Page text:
Thursday, February 19, 1998
German biathlete finally strikes goldNOZAWA ONSEN, Japan (AP) -- When Ursula Disl fumbled for her dropped ski pole and then fired off five poor shots, the German figured her six-year quest for an Olympic biathlon gold medal had failed.
Days earlier, Disl had missed a gold by seven-tenths of a second. And after her shaky start as the first leg of the 30-kilometer relay, gold seemed a longshot.
That's when she shrugged off the lost time and charged ahead.
"After my poor start, I didn't think we would get a medal," Disl said. "But I gave it all I had and came behind from 15th to third place by the end of my leg. My teammates skied perfectly."
They did. And when anchor Petra Behle skimmed across the finish line Thursday waving a German flag, Disl's quest was over. She had won her first gold and her sixth overall medal, making her the biggest winner in Olympic biathlon history.
"To have a gold in the Olympics is the greatest thing one can have in one's life in sport," Disl said. "I think this evening, we have reason to party."
The victory was made extra special because it came at the expense of archrival Russia, which four years ago had beaten Germany by a record margin.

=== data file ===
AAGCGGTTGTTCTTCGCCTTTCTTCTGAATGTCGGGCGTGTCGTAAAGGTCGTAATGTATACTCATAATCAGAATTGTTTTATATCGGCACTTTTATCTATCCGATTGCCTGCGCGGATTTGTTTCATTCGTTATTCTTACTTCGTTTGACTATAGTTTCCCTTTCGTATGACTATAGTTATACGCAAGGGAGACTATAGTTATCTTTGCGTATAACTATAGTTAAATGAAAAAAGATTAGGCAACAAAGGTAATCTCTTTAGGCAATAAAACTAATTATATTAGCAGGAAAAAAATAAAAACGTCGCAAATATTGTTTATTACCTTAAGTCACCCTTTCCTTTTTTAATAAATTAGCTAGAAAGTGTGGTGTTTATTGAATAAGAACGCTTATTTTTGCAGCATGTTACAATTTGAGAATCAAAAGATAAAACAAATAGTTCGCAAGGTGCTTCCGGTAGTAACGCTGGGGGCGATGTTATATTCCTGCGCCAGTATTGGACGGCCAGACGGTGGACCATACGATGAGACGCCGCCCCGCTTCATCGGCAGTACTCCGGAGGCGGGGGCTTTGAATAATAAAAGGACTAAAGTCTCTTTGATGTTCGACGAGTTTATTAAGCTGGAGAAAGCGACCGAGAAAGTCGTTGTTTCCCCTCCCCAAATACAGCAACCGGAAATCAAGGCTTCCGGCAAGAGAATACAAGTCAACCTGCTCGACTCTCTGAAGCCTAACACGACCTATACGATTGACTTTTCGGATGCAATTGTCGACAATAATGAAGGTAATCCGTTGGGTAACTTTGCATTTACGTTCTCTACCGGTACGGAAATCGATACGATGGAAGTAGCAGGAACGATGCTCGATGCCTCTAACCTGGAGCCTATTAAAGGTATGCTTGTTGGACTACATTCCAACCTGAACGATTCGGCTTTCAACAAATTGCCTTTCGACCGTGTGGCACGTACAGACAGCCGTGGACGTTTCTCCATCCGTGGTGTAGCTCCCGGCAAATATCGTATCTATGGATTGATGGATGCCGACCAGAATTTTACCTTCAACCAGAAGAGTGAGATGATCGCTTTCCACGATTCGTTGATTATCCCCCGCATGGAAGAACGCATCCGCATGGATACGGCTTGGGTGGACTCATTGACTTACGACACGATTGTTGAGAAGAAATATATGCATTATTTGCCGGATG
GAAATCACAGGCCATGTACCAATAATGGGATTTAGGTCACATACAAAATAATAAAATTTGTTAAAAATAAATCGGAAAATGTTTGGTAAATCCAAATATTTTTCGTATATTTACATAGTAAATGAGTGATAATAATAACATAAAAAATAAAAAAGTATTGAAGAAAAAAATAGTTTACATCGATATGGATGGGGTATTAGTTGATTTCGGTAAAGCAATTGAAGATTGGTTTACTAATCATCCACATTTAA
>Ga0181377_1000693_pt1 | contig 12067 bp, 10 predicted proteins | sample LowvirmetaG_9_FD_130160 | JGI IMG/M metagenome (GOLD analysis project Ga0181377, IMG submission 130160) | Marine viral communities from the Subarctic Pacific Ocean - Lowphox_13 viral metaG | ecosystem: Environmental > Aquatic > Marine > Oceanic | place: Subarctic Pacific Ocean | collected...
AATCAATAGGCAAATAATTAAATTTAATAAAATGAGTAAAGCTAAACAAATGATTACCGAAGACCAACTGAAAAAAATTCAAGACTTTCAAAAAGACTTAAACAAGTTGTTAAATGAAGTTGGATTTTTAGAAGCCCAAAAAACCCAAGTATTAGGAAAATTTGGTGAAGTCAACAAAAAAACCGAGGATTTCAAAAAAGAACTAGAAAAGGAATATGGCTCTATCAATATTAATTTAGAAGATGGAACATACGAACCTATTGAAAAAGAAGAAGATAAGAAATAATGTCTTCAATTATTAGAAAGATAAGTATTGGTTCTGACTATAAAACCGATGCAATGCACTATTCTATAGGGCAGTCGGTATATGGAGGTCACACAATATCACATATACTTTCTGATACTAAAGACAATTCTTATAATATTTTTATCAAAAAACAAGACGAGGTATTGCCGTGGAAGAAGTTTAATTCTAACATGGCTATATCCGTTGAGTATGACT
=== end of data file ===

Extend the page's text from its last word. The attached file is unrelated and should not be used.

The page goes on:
The Germans finished this time in 1 hour, 40 minutes, 13.6 seconds. Russia was 12 seconds behind and the Norwegians finished third, 21 seconds behind the winner.
Overtaking a surprisingly tough Slovak team, the Germans pulled ahead only after the third leg when Katrin Apel shot cleanly while Slovakia's Tatiana Kutlikova needed two extra bullets during the first shooting.
In the relay, each skier has eight shots to make five hits during two stops at the rifle range. Only five rounds can be loaded into the magazine. The three extra have to be loaded one at a time, adding time.
After that it proved a German-Russian duel, with Norway overcoming a poor start to move up fast on the strength of Gunn Margit Andreassen's perfect shooting. Overall, the Germans needed 11 extra shots to Russia's nine and 10 for Norway.
On the last stretch, Behle looked back just before the end, grabbed a German flag and skied casually over the finish line as Russia's Olga Romasko struggled home.
Disl's six medals -- one in Albertville, two in Lillehammer and three here -- made her the winningest biathlete. She moved ahead of Alexander Tikhanov of the Soviet Union, who won four golds and a silver in four Winter Games.
The United States finished 15th in the 17-team field.